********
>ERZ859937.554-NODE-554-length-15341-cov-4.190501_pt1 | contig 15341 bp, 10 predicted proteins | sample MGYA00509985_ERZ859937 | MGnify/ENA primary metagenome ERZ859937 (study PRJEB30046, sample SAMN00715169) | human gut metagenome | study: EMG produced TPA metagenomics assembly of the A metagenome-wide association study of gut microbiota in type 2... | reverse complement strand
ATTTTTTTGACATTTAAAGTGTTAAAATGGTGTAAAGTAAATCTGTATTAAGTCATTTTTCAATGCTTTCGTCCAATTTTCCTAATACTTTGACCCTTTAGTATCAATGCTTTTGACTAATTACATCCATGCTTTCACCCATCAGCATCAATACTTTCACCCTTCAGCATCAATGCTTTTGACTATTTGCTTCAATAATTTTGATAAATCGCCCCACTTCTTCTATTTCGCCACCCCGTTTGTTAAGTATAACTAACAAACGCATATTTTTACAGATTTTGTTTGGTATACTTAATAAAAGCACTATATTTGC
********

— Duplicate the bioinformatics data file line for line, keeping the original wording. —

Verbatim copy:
>ERZ859937.554-NODE-554-length-15341-cov-4.190501_pt1 | contig 15341 bp, 10 predicted proteins | sample MGYA00509985_ERZ859937 | MGnify/ENA primary metagenome ERZ859937 (study PRJEB30046, sample SAMN00715169) | human gut metagenome | study: EMG produced TPA metagenomics assembly of the A metagenome-wide association study of gut microbiota in type 2... | reverse complement strand
ATTTTTTTGACATTTAAAGTGTTAAAATGGTGTAAAGTAAATCTGTATTAAGTCATTTTTCAATGCTTTCGTCCAATTTTCCTAATACTTTGACCCTTTAGTATCAATGCTTTTGACTAATTACATCCATGCTTTCACCCATCAGCATCAATACTTTCACCCTTCAGCATCAATGCTTTTGACTATTTGCTTCAATAATTTTGATAAATCGCCCCACTTCTTCTATTTCGCCACCCCGTTTGTTAAGTATAACTAACAAACGCATATTTTTACAGATTTTGTTTGGTATACTTAATAAAAGCACTATATTTGC